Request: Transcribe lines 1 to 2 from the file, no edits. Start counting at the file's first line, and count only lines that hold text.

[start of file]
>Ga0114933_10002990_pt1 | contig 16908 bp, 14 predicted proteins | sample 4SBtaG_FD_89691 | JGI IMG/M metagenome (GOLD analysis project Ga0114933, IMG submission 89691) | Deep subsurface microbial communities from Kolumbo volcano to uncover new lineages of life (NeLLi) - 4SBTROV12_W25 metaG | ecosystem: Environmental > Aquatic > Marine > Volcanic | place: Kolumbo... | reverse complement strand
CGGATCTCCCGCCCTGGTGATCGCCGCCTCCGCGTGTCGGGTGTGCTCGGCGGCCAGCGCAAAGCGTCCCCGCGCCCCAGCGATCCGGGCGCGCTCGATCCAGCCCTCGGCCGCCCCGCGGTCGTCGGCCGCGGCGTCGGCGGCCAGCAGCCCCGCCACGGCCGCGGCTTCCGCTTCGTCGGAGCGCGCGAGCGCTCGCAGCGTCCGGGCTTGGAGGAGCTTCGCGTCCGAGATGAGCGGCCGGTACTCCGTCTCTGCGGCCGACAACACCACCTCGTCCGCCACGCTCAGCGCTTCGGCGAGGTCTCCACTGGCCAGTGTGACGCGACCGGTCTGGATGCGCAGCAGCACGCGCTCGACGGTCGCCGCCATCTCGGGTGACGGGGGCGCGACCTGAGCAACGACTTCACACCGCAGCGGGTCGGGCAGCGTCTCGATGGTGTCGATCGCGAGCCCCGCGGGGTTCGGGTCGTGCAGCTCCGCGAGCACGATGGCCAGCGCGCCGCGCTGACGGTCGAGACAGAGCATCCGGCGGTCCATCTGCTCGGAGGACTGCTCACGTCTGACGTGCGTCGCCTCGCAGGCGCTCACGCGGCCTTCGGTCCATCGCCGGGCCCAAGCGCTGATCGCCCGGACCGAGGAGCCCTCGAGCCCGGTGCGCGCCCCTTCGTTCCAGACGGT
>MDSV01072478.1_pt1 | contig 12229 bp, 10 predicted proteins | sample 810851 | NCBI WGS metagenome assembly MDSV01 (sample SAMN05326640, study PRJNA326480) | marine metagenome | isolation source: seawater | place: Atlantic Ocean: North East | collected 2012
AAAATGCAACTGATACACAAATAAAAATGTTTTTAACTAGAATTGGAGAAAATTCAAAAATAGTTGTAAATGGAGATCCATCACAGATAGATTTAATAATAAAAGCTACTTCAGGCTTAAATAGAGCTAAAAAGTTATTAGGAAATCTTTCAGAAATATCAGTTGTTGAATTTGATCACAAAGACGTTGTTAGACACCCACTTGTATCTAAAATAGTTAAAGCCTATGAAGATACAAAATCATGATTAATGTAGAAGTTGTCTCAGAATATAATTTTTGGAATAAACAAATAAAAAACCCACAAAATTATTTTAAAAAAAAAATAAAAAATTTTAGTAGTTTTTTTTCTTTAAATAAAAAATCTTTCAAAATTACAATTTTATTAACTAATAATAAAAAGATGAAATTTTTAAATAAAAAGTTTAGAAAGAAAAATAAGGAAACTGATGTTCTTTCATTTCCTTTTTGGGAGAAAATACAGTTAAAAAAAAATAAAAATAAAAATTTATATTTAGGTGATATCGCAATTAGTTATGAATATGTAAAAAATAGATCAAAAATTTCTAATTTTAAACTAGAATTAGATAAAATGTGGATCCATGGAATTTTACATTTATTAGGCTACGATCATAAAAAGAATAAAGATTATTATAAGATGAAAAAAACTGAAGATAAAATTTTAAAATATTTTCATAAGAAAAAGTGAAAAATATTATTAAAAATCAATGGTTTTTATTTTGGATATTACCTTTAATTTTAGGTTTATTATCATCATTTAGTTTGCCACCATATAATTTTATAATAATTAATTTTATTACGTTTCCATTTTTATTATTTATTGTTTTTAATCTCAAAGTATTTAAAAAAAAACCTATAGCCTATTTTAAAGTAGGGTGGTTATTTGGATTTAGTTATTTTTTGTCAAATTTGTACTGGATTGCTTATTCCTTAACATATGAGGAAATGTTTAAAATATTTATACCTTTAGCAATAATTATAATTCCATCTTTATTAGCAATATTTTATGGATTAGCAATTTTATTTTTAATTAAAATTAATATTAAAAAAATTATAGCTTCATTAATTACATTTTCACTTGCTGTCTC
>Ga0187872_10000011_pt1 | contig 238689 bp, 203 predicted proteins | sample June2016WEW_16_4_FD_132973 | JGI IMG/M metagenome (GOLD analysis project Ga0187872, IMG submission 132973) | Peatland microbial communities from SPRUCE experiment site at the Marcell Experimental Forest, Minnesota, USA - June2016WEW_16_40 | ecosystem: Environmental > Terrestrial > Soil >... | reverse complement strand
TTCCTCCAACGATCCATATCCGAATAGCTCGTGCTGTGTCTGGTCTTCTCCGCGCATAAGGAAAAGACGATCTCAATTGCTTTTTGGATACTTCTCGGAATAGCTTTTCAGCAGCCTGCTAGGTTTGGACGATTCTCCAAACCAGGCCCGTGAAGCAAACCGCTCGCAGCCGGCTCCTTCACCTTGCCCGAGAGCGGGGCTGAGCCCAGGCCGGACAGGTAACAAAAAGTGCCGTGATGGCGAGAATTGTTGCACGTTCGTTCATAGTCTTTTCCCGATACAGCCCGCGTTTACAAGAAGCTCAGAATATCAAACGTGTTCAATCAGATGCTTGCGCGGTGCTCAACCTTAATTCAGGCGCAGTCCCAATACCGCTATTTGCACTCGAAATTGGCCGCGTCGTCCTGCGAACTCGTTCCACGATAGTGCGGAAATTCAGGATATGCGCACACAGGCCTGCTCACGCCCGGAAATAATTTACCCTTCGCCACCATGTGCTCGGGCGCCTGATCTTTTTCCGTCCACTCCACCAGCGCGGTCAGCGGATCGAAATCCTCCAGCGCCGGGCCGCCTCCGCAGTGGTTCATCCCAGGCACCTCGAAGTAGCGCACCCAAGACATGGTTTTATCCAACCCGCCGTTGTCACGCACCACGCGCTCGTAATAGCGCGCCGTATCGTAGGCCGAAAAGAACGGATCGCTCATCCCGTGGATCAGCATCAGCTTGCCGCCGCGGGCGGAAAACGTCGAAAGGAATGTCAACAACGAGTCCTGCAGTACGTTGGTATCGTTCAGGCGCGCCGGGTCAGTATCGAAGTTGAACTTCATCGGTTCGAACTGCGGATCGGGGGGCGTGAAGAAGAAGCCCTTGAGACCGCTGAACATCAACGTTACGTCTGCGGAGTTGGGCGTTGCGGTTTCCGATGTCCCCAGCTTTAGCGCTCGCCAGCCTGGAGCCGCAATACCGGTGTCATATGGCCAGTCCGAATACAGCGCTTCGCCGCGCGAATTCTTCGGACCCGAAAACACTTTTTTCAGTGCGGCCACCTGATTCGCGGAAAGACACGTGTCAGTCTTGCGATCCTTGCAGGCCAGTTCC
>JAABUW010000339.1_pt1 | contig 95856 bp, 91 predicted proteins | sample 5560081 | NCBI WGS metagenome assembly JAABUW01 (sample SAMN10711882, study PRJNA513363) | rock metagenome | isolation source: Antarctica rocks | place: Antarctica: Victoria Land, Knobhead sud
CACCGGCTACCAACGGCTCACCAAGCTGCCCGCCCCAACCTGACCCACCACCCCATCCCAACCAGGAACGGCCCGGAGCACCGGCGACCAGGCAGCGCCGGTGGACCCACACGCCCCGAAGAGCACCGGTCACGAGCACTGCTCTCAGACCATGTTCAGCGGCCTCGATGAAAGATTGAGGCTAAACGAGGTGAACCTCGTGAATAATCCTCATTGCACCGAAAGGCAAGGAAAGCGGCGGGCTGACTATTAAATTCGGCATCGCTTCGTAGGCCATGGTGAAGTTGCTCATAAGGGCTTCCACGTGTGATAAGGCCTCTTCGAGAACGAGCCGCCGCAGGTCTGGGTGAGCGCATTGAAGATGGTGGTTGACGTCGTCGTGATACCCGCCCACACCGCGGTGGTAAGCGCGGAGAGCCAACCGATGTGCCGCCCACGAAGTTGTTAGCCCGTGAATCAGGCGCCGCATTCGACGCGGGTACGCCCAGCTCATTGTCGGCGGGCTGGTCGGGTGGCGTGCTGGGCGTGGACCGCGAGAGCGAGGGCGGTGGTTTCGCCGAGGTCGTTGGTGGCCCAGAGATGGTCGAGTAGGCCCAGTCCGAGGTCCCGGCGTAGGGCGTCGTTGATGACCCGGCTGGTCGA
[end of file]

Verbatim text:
>Ga0114933_10002990_pt1 | contig 16908 bp, 14 predicted proteins | sample 4SBtaG_FD_89691 | JGI IMG/M metagenome (GOLD analysis project Ga0114933, IMG submission 89691) | Deep subsurface microbial communities from Kolumbo volcano to uncover new lineages of life (NeLLi) - 4SBTROV12_W25 metaG | ecosystem: Environmental > Aquatic > Marine > Volcanic | place: Kolumbo... | reverse complement strand
CGGATCTCCCGCCCTGGTGATCGCCGCCTCCGCGTGTCGGGTGTGCTCGGCGGCCAGCGCAAAGCGTCCCCGCGCCCCAGCGATCCGGGCGCGCTCGATCCAGCCCTCGGCCGCCCCGCGGTCGTCGGCCGCGGCGTCGGCGGCCAGCAGCCCCGCCACGGCCGCGGCTTCCGCTTCGTCGGAGCGCGCGAGCGCTCGCAGCGTCCGGGCTTGGAGGAGCTTCGCGTCCGAGATGAGCGGCCGGTACTCCGTCTCTGCGGCCGACAACACCACCTCGTCCGCCACGCTCAGCGCTTCGGCGAGGTCTCCACTGGCCAGTGTGACGCGACCGGTCTGGATGCGCAGCAGCACGCGCTCGACGGTCGCCGCCATCTCGGGTGACGGGGGCGCGACCTGAGCAACGACTTCACACCGCAGCGGGTCGGGCAGCGTCTCGATGGTGTCGATCGCGAGCCCCGCGGGGTTCGGGTCGTGCAGCTCCGCGAGCACGATGGCCAGCGCGCCGCGCTGACGGTCGAGACAGAGCATCCGGCGGTCCATCTGCTCGGAGGACTGCTCACGTCTGACGTGCGTCGCCTCGCAGGCGCTCACGCGGCCTTCGGTCCATCGCCGGGCCCAAGCGCTGATCGCCCGGACCGAGGAGCCCTCGAGCCCGGTGCGCGCCCCTTCGTTCCAGACGGT